“The Little Prince“ (French: “Le Petit Prince”), first published in 1943, is a novella, the most famous work of the French aristocrat, writer, poet, and pioneering aviator Antoine de Saint-Exupéry (1900–1944).
The novella is the fourth most-translated book in the world and was voted the best book of the 20th century in France. Translated into more than 250 languages and dialects (as well as Braille), selling nearly two million copies annually with sales totaling over 140 million copies worldwide, it has become one of the best-selling books ever published.
After the outbreak of the Second World War Saint-Exupéry was exiled to North America. In the midst of personal upheavals and failing health, he produced almost half of the writings for which he would be remembered, including a tender tale of loneliness, friendship, love, and loss, in the form of a young prince fallen to Earth. An earlier memoir by the author had recounted his aviation experiences in the Sahara Desert, and he is thought to have drawn on those same experiences in “The Little Prince”.
Since its first publication in the United States, the novella has been adapted to numerous art forms and media, including audio recordings, radio plays, live stage, film screen, television, ballet, and operatic works.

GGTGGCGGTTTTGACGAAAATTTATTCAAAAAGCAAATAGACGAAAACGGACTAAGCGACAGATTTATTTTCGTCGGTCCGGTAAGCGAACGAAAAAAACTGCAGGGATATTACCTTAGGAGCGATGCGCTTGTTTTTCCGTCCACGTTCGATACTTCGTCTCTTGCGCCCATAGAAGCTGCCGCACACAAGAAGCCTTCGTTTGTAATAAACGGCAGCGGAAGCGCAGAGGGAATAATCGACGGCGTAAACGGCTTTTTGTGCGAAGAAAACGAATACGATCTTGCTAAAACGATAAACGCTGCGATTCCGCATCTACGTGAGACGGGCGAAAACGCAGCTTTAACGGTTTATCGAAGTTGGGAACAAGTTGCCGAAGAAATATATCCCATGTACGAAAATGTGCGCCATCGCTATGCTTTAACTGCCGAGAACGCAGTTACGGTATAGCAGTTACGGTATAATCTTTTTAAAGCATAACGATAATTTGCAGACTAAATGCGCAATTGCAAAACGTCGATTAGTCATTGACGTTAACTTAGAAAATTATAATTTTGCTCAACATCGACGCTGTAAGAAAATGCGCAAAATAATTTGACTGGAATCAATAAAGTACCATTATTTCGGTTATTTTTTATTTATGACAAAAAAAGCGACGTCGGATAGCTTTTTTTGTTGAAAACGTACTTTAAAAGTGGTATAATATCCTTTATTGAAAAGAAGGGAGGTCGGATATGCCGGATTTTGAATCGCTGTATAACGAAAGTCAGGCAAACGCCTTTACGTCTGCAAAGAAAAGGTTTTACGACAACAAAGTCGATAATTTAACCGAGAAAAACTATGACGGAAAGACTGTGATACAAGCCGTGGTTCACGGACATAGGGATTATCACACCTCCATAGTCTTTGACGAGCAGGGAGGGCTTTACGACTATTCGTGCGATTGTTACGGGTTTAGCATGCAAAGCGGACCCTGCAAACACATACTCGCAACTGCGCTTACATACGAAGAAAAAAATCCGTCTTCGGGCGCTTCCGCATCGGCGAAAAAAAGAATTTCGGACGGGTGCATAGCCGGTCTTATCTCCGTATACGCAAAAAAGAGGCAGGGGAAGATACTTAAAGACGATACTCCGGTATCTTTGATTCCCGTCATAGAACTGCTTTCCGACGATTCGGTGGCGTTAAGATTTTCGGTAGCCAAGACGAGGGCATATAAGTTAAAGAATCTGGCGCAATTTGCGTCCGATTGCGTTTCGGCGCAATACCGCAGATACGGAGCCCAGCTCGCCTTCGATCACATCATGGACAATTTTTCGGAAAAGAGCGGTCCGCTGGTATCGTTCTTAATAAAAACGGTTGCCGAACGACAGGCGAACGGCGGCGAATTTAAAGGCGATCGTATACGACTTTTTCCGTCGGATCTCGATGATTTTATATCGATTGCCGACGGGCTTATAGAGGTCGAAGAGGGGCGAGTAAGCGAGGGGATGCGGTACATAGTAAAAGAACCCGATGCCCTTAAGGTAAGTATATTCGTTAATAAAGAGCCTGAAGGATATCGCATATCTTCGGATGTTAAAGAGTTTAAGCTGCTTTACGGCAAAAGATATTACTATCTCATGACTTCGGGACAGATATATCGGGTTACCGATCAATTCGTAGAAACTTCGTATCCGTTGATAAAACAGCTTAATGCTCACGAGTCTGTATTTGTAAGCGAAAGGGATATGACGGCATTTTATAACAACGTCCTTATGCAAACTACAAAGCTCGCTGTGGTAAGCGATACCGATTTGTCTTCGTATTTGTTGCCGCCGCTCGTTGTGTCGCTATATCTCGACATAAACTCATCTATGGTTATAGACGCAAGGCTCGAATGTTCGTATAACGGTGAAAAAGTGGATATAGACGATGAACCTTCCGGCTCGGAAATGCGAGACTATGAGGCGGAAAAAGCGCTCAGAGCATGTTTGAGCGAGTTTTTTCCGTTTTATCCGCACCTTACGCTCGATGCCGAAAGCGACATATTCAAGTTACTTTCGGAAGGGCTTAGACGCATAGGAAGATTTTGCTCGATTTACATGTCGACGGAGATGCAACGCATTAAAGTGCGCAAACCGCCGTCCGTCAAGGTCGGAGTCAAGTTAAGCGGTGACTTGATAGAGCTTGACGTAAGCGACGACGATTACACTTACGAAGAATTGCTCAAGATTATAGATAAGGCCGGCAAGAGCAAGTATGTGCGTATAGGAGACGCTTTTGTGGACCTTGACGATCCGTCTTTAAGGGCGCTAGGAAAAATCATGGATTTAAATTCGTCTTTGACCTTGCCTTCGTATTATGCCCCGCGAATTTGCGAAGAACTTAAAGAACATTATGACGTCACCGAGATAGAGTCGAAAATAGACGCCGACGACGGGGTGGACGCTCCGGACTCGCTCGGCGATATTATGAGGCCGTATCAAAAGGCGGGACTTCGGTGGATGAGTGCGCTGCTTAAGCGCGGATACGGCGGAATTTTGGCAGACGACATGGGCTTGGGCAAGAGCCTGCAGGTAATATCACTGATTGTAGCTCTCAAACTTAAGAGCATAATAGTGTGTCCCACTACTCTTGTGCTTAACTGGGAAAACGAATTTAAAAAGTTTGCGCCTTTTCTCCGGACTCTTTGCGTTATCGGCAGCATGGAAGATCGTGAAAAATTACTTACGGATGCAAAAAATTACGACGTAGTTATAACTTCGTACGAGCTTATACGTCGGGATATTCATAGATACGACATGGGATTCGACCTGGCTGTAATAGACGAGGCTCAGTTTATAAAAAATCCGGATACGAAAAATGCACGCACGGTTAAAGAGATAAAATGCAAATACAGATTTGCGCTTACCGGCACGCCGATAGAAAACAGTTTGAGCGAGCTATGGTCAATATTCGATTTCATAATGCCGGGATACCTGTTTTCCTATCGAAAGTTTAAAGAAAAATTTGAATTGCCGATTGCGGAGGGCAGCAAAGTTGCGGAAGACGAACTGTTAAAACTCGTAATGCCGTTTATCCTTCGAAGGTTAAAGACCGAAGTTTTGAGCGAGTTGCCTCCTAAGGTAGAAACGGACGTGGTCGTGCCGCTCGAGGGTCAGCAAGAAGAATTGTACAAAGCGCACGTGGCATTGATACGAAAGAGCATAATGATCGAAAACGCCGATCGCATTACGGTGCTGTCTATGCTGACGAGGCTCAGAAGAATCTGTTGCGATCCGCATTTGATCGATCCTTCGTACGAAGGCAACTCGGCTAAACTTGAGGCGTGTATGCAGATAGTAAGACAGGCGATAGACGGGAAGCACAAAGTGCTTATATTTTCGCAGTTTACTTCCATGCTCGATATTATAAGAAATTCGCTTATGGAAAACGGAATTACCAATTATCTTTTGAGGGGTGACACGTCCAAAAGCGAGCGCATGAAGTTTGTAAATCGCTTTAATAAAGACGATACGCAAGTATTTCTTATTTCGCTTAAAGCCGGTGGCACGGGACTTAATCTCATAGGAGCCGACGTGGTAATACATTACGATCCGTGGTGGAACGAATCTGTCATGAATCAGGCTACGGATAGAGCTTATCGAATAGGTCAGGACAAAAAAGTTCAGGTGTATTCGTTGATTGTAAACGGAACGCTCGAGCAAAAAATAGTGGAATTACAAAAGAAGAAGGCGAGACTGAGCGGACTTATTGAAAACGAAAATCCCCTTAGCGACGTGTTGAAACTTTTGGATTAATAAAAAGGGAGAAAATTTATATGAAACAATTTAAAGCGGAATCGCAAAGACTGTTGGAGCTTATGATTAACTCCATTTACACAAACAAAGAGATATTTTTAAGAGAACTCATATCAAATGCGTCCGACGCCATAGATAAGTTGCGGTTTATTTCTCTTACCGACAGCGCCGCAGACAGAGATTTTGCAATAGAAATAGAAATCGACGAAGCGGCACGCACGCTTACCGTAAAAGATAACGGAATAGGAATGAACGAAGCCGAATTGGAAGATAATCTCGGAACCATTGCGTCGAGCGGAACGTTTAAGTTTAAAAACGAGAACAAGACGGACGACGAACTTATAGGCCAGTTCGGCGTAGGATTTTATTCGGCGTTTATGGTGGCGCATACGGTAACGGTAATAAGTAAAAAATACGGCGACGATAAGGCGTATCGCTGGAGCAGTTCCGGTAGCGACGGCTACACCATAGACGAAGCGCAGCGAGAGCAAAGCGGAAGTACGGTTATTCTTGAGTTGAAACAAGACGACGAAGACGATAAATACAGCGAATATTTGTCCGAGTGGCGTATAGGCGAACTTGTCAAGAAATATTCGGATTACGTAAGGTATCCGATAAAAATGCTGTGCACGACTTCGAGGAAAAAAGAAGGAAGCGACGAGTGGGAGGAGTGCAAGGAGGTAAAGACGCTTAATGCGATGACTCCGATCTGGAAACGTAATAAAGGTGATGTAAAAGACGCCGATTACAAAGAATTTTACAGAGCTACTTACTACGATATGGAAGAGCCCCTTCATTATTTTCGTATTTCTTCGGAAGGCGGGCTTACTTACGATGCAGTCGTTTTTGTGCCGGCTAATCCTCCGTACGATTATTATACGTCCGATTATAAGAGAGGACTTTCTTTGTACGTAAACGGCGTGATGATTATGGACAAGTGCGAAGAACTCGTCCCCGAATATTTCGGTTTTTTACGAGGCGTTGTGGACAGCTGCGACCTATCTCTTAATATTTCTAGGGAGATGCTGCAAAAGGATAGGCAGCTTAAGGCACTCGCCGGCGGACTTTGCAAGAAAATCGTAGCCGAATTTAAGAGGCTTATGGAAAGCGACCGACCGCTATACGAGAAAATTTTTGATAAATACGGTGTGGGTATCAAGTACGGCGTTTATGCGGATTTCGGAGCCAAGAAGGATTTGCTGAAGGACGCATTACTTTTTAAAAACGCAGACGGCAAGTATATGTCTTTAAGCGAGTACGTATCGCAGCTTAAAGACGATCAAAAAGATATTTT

Review From School Library Journal
Grade 4 Up—Saint-Exupéry’s little prince, interplanetary traveler and ingenuous seeker of that which is most important in life, returns in an elegant pop-up edition with unabridged text. The original artwork has been repositioned and redesigned to incorporate movable sculptures, turning wheels, and other visual effects. Almost every spread features an illustration, each carefully placed to add to the story’s pacing and augment its impact. For example, readers’ first glimpse of the little prince’s tiny planet is dramatically presented via an illustration that spins upright as the page is turned. The boy’s recounting of his relationship with his beloved yet vexing flower is made more immediate through a series of sequenced flaps, each harboring a tiny pop-up image. A towering 3-D depiction of the protagonist posed atop a mountain peak underscores his sense of loneliness. Delineated with a delicate touch, the paper engineering adds a new dimension to this wistful fairy tale without overpowering it, enhancing the story’s subtleties and echoing its sense of wonder.—Joy Fleishhacker, School Library Journal